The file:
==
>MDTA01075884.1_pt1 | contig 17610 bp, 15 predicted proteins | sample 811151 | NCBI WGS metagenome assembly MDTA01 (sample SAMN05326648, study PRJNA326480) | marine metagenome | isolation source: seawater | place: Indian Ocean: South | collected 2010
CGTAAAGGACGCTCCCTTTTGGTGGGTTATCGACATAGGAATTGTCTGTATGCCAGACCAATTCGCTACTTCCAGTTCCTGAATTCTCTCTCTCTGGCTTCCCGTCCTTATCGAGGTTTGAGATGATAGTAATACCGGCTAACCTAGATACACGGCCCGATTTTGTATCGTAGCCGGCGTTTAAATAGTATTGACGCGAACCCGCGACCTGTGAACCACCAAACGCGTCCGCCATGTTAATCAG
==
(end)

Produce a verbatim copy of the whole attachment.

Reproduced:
>MDTA01075884.1_pt1 | contig 17610 bp, 15 predicted proteins | sample 811151 | NCBI WGS metagenome assembly MDTA01 (sample SAMN05326648, study PRJNA326480) | marine metagenome | isolation source: seawater | place: Indian Ocean: South | collected 2010
CGTAAAGGACGCTCCCTTTTGGTGGGTTATCGACATAGGAATTGTCTGTATGCCAGACCAATTCGCTACTTCCAGTTCCTGAATTCTCTCTCTCTGGCTTCCCGTCCTTATCGAGGTTTGAGATGATAGTAATACCGGCTAACCTAGATACACGGCCCGATTTTGTATCGTAGCCGGCGTTTAAATAGTATTGACGCGAACCCGCGACCTGTGAACCACCAAACGCGTCCGCCATGTTAATCAG